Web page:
GRANDPARENTS SONG

Stunning illustrations inspired by folk art illuminate Hamanaka’s song celebrating the diversity of a young American girl’s heritage and her roots in the land. “My eyes are green like the sea, like the sea and my hair is dark and blows free, blows free.” Many of the pictures are framed with old wood, but one is framed with twigs, another is topped by a saw, and another by beadwork and horse hair on a rich red background. The grandparents’ pictures contain intricate cultural details, particularly in the decoration of the frames. The girl sings of her mother’s mother and father—one of Native American and one of northern European descent, and of her father’s father and mother, one with African and one with Mexican heritage. The grandparents came from the sun, from the earth, and from east and west, and they came in search of freedom. The father’s page is breathtaking in its congruence of words and pictures: “Father says he came from the South, from the South where the scent of magnolia lulls the cottonmouth.” Father, mother, and daughter stand beside an avenue of trees leading to a stately plantation reminiscent of Oak Alley, Louisiana. Cotton clouds emerge from a basket to float gently over their heads. Barely visible in the foreground are tiny images of slaves picking cotton. Encircling the picture is a sinuous shape marked by the black and brown patterns of a cottonmouth snake that at one point eerily morph into figures with peaked hoods, a noose, and a burning cross. A lush white magnolia blossom fills the snake’s open mouth. This is no romanticized vision of the past; it is rich and multi-layered. Like the beautiful child who gracefully combines the sometimes conflicted heritage of her ancestors, this lovely work combines diverse artistic traditions to create a whole that is, like the American family tree, beautiful and strong. (Picture book/poetry. 6-9)

Pub Date: April 1, 2003

ISBN: 0-688-17852-9

Page Count: 32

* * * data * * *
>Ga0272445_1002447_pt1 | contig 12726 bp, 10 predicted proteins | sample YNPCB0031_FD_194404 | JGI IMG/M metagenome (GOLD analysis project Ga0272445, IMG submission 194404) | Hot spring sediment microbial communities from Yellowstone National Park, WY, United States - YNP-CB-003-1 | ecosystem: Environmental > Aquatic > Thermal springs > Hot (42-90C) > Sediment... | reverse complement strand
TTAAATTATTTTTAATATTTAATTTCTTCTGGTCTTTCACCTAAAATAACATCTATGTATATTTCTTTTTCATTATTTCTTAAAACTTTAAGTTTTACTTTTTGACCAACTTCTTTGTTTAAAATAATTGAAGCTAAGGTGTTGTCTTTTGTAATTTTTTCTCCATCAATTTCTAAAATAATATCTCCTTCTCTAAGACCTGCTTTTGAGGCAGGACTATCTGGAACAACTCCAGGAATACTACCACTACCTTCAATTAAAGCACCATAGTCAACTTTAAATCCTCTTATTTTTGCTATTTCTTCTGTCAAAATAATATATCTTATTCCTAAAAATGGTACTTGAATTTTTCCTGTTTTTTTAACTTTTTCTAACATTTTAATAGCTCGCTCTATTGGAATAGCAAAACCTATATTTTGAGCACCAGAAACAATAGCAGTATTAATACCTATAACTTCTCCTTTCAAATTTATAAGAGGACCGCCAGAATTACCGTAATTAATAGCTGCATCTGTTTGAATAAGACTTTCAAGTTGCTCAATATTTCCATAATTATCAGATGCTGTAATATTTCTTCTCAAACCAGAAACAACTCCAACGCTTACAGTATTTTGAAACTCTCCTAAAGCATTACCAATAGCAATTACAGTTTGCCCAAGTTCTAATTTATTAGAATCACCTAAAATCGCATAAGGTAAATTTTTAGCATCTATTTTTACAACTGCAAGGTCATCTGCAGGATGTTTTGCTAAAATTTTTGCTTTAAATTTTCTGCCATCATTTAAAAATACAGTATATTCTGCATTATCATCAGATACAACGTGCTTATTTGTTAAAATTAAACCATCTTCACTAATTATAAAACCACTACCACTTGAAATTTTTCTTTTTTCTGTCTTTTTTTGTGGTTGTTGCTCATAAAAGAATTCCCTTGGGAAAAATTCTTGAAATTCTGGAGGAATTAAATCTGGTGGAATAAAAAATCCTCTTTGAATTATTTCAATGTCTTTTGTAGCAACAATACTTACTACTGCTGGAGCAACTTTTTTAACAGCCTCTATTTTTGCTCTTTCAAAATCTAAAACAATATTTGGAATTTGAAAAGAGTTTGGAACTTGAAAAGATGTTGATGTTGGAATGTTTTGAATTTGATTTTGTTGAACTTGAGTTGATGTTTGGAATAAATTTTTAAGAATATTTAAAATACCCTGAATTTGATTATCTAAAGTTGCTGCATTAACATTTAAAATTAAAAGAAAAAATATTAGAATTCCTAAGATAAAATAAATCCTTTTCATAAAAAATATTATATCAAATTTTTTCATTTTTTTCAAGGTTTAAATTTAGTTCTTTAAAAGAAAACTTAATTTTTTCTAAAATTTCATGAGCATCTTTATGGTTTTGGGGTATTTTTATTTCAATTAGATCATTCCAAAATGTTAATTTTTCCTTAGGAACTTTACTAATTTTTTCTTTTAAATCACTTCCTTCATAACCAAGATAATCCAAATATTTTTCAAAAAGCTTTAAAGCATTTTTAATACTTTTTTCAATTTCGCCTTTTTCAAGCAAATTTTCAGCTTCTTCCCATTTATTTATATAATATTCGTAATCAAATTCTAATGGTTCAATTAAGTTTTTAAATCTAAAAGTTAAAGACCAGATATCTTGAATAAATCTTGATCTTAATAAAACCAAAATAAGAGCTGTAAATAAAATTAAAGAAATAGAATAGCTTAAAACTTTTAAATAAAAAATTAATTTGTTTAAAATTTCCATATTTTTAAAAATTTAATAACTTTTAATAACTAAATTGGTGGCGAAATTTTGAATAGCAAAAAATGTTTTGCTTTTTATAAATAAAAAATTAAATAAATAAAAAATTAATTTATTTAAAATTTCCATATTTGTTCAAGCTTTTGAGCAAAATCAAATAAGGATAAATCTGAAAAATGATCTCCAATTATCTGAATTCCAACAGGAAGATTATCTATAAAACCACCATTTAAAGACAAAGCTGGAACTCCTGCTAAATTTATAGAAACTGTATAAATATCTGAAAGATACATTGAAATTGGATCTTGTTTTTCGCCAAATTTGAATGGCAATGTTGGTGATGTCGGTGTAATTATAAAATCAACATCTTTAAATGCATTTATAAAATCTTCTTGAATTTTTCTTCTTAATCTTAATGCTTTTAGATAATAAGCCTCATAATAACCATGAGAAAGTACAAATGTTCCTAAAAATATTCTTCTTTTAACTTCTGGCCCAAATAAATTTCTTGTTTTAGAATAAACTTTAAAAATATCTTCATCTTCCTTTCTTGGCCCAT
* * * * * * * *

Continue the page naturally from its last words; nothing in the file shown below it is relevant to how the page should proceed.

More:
Publisher: HarperCollins

Review Posted Online: May 20, 2010

Kirkus Reviews Issue: March 1, 2003

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An effective early chapter book conveyed in a slightly overdone gag.

DEAR BEAST

Epistolary dispatches from the eternal canine/feline feud.

Simon the cat is angry. He had done a good job taking care of his boy, Andy, but now that Andy’s parents are divorced, a dog named Baxter has moved into Andy’s dad’s house. Simon believes that there isn’t enough room in Andy’s life for two furry friends, so he uses the power of the pen to get Baxter to move out. Inventively for the early-chapter-book format, the story is told in letters written back and forth; Simon’s are impeccably spelled on personalized stationery while Baxter’s spelling slowly improves through the letters he scrawls on scraps of paper. A few other animals make appearances—a puffy-lipped goldfish who for some reason punctuates her letter with “Blub…blub…” seems to be the only female character (cued through stereotypical use of eyelashes and red lipstick), and a mustachioed snail ferries the mail to and fro. White-appearing Andy is seen playing with both animals as a visual background to the text, as is his friend Noah (a dark-skinned child who perhaps should not be nicknamed “N Man”). Cat lovers will appreciate Simon’s prickliness while dog aficionados will likely enjoy Baxter’s obtuse enthusiasm, and all readers will learn about the time and patience it takes to overcome conflict and jealousy with someone you dislike.

An effective early chapter book conveyed in a slightly overdone gag. (Fiction. 6-8)

Pub Date: May 12, 2020

ISBN: 978-0-8234-4492-2

Page Count: 80

Publisher: Holiday House

Review Posted Online: Jan. 21, 2020

Kirkus Reviews Issue: Feb. 15, 2020

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TEA WITH MILK

In describing how his parents met, Say continues to explore the ways that differing cultures can harmonize; raised near San Francisco and known as May everywhere except at home, where she is Masako, the child who will grow up to be Say’s mother becomes a misfit when her family moves back to Japan. Rebelling against attempts to force her into the mold of a traditional Japanese woman, she leaves for Osaka, finds work as a department store translator, and meets Joseph, a Chinese businessman who not only speaks English, but prefers tea with milk and sugar, and persuades her that “home isn’t a place or a building that’s ready-made or waiting for you, in America or anywhere else.” Painted with characteristic control and restraint, Say’s illustrations, largely portraits, begin with a sepia view of a sullen child in a kimono, gradually take on distinct, subdued color, and end with a formal shot of the smiling young couple in Western dress. A stately cousin to Ina R. Friedman’s How My Parents Learned To Eat (1984), also illustrated by Say. (Picture book. 7-9)

Pub Date: April 1, 1999

ISBN: 0-395-90495-1

Page Count: 32

Publisher: Houghton Mifflin

Review Posted Online: May 20, 2010

Kirkus Reviews Issue: April 1, 1999

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